I can't begin to have a Creole for Yardish.

Mellissa Green


-----Original Message-----
From: Constructed Languages List [mailto:[log in to unmask]] On Behalf Of R A Brown
Sent: Wednesday, July 17, 2013 9:45 AM
To: [log in to unmask]
Subject: Re: Creoles

On 17/07/2013 05:33, MorphemeAddict wrote:
> My understanding is that it means taking the lexicon
> from one language (primarily) and the grammar from
> another (primarily).

certainly if one of the languages is perceived as more
prestigious than the other, vocabulary will tend to come
from the prestigious language; but there will be odd bit
from the other language or, indeed, languages.

Creoles often have grammatical features that are not common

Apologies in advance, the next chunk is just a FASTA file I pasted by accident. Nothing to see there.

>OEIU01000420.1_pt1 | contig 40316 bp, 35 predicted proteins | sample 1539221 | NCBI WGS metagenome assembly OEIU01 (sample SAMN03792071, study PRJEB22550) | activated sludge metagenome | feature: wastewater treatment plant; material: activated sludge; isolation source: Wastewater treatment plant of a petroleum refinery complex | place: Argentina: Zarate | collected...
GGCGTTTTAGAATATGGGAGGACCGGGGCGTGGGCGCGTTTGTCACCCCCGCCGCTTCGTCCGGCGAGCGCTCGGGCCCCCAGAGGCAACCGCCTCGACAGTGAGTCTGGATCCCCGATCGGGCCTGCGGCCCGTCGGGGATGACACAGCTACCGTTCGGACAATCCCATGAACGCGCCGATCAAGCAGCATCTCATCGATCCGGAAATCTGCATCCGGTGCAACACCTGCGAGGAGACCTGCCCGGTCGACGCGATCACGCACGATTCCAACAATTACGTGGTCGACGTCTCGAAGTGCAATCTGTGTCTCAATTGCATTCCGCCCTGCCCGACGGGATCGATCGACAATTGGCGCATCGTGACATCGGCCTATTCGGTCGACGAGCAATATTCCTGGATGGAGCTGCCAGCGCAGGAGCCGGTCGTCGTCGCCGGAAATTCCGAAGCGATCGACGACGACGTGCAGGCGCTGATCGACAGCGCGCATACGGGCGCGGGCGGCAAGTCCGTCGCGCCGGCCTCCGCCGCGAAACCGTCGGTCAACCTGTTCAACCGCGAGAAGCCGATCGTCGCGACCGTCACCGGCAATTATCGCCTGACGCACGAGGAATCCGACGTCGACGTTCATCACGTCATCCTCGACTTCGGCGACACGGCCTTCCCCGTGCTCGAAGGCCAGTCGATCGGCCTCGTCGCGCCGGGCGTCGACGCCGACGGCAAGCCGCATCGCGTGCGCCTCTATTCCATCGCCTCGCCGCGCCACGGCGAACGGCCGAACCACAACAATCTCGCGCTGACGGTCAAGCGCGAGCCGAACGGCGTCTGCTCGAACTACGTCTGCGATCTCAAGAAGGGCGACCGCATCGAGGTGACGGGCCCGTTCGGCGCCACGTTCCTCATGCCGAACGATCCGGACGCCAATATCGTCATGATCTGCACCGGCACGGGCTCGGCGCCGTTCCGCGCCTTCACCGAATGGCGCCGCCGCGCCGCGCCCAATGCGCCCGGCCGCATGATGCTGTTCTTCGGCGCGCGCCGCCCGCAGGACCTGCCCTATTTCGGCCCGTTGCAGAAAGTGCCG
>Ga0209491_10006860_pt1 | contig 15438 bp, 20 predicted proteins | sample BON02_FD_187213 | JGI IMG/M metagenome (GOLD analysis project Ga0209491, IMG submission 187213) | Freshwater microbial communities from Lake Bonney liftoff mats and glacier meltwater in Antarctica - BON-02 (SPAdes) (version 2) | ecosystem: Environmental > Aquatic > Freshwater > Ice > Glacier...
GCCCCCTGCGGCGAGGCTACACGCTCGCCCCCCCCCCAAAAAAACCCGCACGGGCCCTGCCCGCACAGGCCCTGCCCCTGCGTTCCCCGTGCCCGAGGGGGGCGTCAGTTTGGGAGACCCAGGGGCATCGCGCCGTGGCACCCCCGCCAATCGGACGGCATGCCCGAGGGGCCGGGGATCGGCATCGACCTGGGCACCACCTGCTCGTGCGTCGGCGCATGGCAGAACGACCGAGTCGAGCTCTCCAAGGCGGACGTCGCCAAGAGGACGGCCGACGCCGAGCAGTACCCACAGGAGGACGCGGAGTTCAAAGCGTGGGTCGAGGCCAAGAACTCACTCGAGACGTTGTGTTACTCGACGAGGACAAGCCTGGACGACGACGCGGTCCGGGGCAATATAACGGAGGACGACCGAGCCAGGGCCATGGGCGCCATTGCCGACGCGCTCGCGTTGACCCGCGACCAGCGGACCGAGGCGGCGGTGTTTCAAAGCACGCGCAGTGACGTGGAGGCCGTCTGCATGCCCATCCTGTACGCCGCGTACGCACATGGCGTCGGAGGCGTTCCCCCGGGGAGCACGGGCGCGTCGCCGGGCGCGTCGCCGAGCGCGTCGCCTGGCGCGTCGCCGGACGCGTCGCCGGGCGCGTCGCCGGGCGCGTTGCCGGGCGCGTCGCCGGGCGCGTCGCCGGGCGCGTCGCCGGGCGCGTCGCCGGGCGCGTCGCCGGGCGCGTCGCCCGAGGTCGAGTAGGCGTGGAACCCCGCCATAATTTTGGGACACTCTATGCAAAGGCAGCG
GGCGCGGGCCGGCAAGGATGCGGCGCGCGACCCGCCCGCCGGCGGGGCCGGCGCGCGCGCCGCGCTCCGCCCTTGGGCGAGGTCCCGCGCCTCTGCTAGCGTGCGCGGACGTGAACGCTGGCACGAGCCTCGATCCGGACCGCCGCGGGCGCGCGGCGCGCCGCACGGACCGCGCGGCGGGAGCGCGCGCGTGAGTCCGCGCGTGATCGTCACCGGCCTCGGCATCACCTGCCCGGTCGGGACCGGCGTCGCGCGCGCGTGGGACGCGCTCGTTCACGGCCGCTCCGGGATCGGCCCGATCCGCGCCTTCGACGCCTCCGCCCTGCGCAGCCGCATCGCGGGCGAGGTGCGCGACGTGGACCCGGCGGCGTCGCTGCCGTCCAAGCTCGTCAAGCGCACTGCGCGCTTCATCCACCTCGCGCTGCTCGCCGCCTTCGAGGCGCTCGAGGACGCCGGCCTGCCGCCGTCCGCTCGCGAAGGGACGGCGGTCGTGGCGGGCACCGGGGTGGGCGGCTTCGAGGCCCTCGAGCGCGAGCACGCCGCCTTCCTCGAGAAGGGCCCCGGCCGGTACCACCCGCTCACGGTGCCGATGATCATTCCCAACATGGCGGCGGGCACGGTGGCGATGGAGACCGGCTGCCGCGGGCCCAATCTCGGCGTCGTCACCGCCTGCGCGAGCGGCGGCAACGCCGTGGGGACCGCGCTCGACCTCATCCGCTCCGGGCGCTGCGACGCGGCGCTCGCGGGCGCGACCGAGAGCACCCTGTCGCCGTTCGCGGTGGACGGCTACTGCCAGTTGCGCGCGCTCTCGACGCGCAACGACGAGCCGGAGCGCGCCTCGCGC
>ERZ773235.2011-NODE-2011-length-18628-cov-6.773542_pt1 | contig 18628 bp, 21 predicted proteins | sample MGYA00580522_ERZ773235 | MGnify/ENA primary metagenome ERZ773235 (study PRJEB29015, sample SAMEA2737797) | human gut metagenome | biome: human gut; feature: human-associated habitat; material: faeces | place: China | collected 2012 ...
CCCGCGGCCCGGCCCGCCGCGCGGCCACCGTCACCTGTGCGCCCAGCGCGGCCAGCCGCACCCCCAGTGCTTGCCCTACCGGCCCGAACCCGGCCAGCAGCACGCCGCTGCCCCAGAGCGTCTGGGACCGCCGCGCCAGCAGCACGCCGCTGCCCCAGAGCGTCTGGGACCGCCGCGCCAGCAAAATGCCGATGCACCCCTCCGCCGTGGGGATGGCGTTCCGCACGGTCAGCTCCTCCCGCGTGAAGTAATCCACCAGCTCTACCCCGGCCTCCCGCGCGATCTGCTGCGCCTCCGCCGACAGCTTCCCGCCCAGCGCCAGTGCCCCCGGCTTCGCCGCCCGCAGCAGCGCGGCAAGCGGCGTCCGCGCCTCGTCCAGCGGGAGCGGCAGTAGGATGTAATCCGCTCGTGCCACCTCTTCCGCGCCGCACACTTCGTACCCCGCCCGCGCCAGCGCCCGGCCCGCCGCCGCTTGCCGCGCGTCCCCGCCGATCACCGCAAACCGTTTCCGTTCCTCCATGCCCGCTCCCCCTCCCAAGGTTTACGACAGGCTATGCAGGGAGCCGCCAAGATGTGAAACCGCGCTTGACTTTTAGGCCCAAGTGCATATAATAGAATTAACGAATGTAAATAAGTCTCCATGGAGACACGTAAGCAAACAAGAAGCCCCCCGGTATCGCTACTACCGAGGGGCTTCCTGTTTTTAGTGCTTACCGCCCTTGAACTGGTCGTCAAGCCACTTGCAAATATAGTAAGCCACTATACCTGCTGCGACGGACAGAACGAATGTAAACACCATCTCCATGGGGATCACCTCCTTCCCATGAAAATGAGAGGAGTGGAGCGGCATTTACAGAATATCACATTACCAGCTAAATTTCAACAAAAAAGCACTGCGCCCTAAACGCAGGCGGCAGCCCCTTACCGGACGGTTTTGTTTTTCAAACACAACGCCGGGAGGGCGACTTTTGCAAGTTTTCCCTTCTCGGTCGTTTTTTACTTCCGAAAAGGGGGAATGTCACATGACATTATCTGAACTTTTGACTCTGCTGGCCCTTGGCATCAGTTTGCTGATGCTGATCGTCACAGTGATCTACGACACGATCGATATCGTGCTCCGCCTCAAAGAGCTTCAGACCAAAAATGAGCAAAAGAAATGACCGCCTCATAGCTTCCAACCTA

to either parent language.

On 17/07/2013 13:01, Roger Mills wrote:
> And I think it could involve phonological borrowing too.

Most certainly.

[interesting stuff snipped]

> Question for Ray Brown-- is that how koine Greek arose,
> or is said to have arisen???

Yes, same sort of way.  It developed from the Greek taken by
Alexander's soldiers and reinforced by traders and settlers
in the conquered territories.

It was based on the Greek of Athens, as this was seen as a
more prestigious dialect than others; but features which
were peculiarly Attic got ironed out with 'more acceptable'
pan-Hellenic features from the other Ionic dialects. For
example, the peculiarly Attic θάλασττα (thálatta) was
replaces by Ionic θάλασσα (thalassa).

During the time of its use it was modified by the speech
habits of L2 speakers; this was probably why pitch accent
gave way during the roman period to stress accent.

But it was a Koine, not a Creole.  It is not improbable that
in seaports, for example, Greek-based pidgins become
creolized, but we have no record of any such creoles.

"language … began with half-musical unanalysed expressions
for individual beings and events."
[Otto Jespersen, Progress in Language, 1895]